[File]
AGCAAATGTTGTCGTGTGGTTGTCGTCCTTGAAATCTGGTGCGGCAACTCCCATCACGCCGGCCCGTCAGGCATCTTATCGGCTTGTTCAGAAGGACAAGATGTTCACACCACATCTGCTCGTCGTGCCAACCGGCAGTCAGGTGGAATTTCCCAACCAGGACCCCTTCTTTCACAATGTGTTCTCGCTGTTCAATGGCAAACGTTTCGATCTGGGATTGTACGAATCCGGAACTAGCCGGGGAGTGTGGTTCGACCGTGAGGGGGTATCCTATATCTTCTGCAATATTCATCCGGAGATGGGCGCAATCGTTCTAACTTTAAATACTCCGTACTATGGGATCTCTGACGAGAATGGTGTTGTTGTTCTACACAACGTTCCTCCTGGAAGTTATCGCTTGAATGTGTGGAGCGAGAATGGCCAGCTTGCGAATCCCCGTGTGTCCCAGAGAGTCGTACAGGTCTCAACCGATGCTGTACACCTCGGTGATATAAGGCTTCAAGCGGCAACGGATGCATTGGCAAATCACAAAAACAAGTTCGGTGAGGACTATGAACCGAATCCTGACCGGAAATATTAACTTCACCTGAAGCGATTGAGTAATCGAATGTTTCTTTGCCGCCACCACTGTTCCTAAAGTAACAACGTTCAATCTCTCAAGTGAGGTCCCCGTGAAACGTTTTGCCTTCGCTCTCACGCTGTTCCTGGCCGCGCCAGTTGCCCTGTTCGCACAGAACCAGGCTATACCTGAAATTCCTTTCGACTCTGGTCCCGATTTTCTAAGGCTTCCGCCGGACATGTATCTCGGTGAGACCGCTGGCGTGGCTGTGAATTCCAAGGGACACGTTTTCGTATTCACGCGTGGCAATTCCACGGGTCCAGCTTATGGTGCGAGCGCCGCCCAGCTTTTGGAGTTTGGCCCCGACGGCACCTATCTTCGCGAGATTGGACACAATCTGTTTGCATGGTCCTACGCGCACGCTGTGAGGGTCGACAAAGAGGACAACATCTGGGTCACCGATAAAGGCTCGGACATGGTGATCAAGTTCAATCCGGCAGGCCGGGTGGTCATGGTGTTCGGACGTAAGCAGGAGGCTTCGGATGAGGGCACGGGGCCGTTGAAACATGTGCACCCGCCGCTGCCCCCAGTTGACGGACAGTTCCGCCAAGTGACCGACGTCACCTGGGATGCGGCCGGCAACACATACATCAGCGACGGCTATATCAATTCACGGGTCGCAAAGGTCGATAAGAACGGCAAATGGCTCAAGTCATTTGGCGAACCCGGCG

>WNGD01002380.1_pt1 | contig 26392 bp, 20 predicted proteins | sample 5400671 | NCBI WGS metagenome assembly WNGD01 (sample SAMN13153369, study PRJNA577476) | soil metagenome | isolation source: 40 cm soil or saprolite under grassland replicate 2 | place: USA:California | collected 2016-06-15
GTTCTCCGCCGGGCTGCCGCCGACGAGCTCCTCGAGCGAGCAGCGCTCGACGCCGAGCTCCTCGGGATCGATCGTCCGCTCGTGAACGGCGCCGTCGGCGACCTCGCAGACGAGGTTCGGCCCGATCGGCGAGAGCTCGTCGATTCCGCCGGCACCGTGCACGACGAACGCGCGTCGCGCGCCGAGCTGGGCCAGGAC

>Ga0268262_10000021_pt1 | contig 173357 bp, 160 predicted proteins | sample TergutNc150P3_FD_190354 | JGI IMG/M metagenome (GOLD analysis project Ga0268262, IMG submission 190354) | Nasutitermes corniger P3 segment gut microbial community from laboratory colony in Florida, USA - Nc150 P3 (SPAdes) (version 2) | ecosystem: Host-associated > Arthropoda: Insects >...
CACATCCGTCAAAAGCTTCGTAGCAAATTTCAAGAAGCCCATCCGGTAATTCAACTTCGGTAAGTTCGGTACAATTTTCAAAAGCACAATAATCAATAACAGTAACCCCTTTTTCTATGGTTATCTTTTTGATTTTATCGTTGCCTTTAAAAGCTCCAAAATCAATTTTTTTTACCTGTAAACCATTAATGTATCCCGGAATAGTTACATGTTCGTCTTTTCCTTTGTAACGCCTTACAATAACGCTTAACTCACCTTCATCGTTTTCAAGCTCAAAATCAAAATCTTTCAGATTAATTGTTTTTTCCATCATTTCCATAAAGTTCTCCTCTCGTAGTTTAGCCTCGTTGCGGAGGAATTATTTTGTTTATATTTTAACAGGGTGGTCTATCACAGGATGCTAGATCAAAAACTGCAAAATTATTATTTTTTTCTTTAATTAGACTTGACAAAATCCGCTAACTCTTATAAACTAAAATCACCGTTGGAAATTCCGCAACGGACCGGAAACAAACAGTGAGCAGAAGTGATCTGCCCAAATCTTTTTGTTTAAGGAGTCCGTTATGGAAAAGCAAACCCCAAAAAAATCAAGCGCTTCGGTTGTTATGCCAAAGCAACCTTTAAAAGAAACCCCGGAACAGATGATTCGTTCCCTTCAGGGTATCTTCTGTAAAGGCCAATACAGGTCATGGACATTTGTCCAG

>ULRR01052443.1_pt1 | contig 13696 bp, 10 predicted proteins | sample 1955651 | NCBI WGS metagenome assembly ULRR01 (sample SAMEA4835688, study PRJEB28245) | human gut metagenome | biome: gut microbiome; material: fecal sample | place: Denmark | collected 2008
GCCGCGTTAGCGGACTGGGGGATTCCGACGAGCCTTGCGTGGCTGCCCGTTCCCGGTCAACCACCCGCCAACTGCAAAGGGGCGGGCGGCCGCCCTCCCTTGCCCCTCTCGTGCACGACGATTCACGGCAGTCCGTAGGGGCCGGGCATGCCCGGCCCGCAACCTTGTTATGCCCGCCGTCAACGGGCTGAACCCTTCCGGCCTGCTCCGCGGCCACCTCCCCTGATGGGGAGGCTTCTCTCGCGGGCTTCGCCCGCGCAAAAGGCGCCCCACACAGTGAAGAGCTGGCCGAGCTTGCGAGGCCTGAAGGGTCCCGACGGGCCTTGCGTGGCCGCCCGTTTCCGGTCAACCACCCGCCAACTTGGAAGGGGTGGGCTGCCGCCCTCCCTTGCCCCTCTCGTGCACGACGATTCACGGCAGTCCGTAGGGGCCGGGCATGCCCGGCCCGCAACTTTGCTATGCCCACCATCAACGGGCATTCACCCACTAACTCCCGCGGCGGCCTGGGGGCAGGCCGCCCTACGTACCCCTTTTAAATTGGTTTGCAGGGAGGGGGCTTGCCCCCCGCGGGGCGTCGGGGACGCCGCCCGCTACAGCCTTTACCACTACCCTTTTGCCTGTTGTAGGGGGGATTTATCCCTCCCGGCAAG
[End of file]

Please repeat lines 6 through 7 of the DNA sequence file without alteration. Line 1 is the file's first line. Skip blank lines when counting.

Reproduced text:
>ULRR01052443.1_pt1 | contig 13696 bp, 10 predicted proteins | sample 1955651 | NCBI WGS metagenome assembly ULRR01 (sample SAMEA4835688, study PRJEB28245) | human gut metagenome | biome: gut microbiome; material: fecal sample | place: Denmark | collected 2008
GCCGCGTTAGCGGACTGGGGGATTCCGACGAGCCTTGCGTGGCTGCCCGTTCCCGGTCAACCACCCGCCAACTGCAAAGGGGCGGGCGGCCGCCCTCCCTTGCCCCTCTCGTGCACGACGATTCACGGCAGTCCGTAGGGGCCGGGCATGCCCGGCCCGCAACCTTGTTATGCCCGCCGTCAACGGGCTGAACCCTTCCGGCCTGCTCCGCGGCCACCTCCCCTGATGGGGAGGCTTCTCTCGCGGGCTTCGCCCGCGCAAAAGGCGCCCCACACAGTGAAGAGCTGGCCGAGCTTGCGAGGCCTGAAGGGTCCCGACGGGCCTTGCGTGGCCGCCCGTTTCCGGTCAACCACCCGCCAACTTGGAAGGGGTGGGCTGCCGCCCTCCCTTGCCCCTCTCGTGCACGACGATTCACGGCAGTCCGTAGGGGCCGGGCATGCCCGGCCCGCAACTTTGCTATGCCCACCATCAACGGGCATTCACCCACTAACTCCCGCGGCGGCCTGGGGGCAGGCCGCCCTACGTACCCCTTTTAAATTGGTTTGCAGGGAGGGGGCTTGCCCCCCGCGGGGCGTCGGGGACGCCGCCCGCTACAGCCTTTACCACTACCCTTTTGCCTGTTGTAGGGGGGATTTATCCCTCCCGGCAAG